We were getting the last of the wind over tide slop and chop.. but with an almost dead westerly wind, and an almost dead easterly trip, we cracked open a bit of the genoa and did all of the almost 17 miles we did that day under just the reefed foresail..  once the tide fully turned though we were moving fast. 6.3 knots under a half reefed genoa is going some!

Destination for the night was the River Hamble, where to be honest we have history, but I do recommend arriving at slack tide (as we did) as getting into the berth this time (unlike last time) was a doddle! 😏

It was a long, cold and roll'y old sail, I even put on full fouliers at one point as we could see the rain rolling down Southampton Water, but happily we stayed dry - I can confirm though, that the beer has never tasted as good as it did when we finally sat down for one having made fast..  so good in fact I had two..  🍻

Not a bad view to have with a beer.. 

Dinner that evening was at the Royal Southern and was glorious - superb clubhouse, and good food..

1958 British America's Cup Challenger (she lost 4-0 😏) "Sceptre" [clicky].. she's stored ashore at Hamble..

Day 4 - Thursday 4th July:

Hamble to Portsmouth

So as mentioned one of the features of the Solent is the "express travellator" that runs four times a day, either east to west, or the opposite, and which had provided huge amounts of help on the Monday and Saturday to get us quickly from one end of the Solent to the other, but which we now needed help on in the opposite direction, but an early departure was required if we were to get back in time to get on the pontoon with water to spare, and with time to spare for us all to go and vote, and that meant an adverse tide..

So it was that 08:30 saw us ready to leave the berth and heading to the Solent, and that was after a cooked full English! Yesterdays grey, cold and windy westerly, was replaced by sunny, cold and not quite so windy westerly, but the sun was shining (occasionally..  go on then..  mostly) and the Solent was again looking all glittery again..

Another downwind run, but in a lesser breeze than the day before, but against that adverse tide, so we rolled out all the genoa and just hunkered down to make the best of it - if we'd thought yesterday was roll'y (and it was with tide so had a bit of help to keep down) today was double it - wind over tide all the way..  we hugged the north Solent shore contour lines and just enjoyed it for what it was..  and were rewarded with a quick sight of a couple of dolphins sounding off the port quarter no more than 30 yards out..  glorious!

Back on the mooring pontoon by 13:00'ish (we topped off the fuel on the way in, and then made three failed attempts to rescue a lost fender 😏) as the wind was picking up rapidly, we finished off as much of the food as we could, and decanted the boat into Rod's car ; I must have been home by 15:00'ish, and that after having voted..  I can confirm I slept well that night!!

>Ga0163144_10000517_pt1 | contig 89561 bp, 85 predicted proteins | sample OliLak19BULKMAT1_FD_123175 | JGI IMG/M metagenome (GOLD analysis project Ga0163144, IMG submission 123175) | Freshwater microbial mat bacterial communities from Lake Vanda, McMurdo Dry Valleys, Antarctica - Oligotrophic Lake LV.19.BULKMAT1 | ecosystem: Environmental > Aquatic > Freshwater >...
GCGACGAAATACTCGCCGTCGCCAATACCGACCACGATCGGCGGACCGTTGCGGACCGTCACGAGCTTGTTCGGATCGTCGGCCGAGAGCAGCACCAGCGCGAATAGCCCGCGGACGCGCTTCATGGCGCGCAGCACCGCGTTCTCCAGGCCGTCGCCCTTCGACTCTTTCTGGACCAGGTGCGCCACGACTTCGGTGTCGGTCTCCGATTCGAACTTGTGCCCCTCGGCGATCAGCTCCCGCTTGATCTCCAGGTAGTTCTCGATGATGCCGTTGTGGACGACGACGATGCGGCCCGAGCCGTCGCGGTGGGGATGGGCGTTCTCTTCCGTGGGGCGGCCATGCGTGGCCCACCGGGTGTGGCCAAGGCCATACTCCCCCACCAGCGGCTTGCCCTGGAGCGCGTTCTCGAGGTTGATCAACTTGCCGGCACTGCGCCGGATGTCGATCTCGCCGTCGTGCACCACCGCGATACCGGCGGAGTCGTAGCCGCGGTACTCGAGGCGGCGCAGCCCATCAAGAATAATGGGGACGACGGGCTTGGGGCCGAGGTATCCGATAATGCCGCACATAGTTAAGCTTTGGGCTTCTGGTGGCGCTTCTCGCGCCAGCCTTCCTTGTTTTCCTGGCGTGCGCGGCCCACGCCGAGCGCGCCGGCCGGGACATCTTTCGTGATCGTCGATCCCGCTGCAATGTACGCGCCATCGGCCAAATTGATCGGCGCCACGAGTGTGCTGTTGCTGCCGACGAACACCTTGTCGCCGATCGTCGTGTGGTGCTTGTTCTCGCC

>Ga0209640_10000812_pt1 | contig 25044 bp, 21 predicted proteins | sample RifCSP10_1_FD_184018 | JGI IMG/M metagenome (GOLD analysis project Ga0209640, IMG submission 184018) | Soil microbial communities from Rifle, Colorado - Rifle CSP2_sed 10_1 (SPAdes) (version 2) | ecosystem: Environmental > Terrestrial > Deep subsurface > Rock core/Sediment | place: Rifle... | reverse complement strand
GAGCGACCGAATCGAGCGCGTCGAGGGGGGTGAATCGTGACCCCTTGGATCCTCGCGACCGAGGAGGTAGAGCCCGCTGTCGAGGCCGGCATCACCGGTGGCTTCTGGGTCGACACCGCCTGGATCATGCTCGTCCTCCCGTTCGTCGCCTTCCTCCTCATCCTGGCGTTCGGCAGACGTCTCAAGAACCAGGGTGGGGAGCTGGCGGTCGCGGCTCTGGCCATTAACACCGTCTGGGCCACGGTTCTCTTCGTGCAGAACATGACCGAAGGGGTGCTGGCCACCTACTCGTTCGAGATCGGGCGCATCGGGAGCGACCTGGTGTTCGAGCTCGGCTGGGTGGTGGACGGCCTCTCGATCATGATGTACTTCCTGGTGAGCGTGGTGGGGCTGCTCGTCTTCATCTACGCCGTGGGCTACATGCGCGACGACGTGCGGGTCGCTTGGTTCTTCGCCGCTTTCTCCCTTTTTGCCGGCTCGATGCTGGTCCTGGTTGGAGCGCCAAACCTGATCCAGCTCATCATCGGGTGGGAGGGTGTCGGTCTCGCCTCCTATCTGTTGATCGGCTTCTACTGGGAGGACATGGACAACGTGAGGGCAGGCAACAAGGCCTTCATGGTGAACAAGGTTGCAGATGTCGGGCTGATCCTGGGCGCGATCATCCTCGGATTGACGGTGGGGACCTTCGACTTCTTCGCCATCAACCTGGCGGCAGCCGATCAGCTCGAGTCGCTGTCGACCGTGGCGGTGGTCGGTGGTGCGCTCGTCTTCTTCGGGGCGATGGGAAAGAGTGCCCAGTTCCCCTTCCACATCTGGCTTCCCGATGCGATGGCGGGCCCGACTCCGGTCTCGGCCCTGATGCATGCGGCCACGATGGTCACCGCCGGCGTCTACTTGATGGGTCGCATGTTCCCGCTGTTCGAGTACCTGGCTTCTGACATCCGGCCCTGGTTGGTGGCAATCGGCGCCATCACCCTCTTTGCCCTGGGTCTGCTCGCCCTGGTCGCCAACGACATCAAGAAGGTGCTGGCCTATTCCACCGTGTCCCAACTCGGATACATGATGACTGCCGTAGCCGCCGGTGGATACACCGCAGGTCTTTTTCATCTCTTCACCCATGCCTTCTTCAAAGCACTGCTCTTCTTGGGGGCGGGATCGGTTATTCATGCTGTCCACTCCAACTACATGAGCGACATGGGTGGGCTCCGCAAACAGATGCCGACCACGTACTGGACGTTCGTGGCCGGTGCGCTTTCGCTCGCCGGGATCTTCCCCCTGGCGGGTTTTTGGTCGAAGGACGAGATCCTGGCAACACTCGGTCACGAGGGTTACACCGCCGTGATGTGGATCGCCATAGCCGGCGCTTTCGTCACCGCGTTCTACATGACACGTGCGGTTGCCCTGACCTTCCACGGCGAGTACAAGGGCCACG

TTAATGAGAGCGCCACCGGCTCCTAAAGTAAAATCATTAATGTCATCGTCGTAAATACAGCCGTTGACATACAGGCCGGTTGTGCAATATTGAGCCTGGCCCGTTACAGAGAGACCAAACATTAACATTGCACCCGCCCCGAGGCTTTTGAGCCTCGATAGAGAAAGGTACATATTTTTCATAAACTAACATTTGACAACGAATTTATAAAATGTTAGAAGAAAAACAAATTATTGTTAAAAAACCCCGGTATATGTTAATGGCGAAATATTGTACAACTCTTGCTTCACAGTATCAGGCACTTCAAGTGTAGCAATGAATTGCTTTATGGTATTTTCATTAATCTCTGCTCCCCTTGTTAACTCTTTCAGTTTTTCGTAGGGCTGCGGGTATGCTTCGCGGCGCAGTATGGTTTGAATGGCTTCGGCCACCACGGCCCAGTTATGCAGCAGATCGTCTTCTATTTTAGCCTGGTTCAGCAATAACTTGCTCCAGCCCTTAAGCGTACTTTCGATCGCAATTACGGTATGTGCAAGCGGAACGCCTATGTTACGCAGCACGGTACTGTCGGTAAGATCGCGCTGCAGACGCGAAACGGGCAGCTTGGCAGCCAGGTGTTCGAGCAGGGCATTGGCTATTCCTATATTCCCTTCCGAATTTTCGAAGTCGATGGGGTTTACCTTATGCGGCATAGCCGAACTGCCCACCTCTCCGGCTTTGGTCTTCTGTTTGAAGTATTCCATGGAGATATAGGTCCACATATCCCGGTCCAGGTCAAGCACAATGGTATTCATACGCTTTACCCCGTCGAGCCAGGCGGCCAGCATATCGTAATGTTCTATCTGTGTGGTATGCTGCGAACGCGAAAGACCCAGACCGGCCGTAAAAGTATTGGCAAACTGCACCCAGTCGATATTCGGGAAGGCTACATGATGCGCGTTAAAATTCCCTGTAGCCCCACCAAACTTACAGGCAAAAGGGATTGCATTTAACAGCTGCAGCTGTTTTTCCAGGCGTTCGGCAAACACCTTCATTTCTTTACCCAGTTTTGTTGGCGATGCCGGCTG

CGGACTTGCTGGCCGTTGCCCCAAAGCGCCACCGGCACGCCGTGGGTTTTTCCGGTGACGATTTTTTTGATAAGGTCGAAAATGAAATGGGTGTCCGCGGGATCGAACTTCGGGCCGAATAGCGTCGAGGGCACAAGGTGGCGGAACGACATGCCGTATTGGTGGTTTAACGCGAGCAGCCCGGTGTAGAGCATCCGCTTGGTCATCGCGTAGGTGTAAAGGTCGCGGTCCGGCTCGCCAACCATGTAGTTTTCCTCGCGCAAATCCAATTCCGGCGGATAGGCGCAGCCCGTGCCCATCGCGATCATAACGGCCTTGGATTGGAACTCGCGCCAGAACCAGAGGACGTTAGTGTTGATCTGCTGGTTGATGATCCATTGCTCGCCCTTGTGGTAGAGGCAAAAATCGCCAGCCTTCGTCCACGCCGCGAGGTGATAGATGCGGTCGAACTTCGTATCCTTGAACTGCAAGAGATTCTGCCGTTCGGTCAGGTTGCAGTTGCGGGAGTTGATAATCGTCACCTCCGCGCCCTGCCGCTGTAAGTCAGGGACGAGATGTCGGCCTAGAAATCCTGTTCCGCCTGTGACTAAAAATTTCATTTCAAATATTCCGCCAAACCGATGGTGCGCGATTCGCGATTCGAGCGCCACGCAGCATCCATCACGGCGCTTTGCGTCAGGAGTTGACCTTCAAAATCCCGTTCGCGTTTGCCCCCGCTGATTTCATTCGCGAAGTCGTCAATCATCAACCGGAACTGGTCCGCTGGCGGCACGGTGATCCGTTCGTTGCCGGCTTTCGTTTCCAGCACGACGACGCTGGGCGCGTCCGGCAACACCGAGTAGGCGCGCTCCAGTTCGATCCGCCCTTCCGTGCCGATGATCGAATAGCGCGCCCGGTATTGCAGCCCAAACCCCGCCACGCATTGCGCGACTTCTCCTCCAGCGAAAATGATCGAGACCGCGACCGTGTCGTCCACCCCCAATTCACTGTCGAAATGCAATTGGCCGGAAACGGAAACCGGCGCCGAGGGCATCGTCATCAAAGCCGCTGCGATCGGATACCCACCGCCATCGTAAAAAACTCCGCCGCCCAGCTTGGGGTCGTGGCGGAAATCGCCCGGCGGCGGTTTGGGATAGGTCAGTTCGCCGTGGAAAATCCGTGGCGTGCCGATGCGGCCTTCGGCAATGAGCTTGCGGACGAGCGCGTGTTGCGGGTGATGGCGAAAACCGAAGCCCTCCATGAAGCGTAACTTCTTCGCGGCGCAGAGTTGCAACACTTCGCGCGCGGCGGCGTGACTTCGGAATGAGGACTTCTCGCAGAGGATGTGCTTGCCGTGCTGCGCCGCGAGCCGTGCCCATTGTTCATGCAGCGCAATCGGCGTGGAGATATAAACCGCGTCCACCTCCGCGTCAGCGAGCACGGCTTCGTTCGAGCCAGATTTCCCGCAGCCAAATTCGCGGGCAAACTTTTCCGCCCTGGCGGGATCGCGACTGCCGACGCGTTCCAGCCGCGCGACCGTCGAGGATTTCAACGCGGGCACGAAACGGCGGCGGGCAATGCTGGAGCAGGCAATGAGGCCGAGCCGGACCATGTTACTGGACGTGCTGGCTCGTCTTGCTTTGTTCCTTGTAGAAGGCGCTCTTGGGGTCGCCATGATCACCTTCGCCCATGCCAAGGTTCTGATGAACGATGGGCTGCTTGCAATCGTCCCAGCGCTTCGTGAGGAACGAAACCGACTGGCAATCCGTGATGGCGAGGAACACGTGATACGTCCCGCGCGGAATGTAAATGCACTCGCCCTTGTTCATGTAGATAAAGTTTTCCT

Brilliant trip.. πŸ˜€πŸ‘

Log:


Distance:
 (cumulative total in the mileage tab at the top)


Wind (Speed; Direction): 
  • Day 1: Force 3 gusting 4; N going W
  • Day 2: Force 4 gusting 5; N
  • Day 3: Force 5 gusting 6; W
  • Day 4: Force 4 gusting 6; NWxW
Sail Plan:  Reefed main full/part genoa (day 1 and 2); reefed genoa only (day 3), full genoa only (day 4)
Speed (Max/average in knots): As above..

Monday 24 June 2024

Tack, tack, tack... Marker..

Thirty to be precise, but again I jump ahead of myself...  😏

After another period of naff weather, duff tides, and some time away, at last an opportunity to get out on Sparrow again..  beautiful sunny day, warm, bit of a breeze, but from a direction that is always going to be hard work from where I am moored..

HT was 13:19 and at 4.43mtrs Spring'ish and I was on board by half 10. Took out the reefs from the last sail, warmed u the engine, hoisted the "Hurley Owners" burgee, and then dropped the mooring about quarter past 11 to see what was going on in the harbour..

"Lots" as it turns out, wind was consistent though, but as mentioned SWxS - basically bang on the nose for any trip to the bottom of the harbour. 

Motored to Sweare Deep, and raised the main under motor as apparent wind was from ahead..  bore away, cranked in on the main sheet, rolled out the genoa (rolled a bit in two tacks later), engine off and tilted up, and then started tacking. 30 tacks later (they look flat but that was because of a couple of knots of adverse tide) I was just coming up to Marker, but not before being rudely interrupted by fellow "Jolly Boy" Smithy on his kayak...  snuck up on me from just off the quarter and yelled "starboard!" just as I was contemplating a tack.. scared the living daylights out of me! πŸ˜€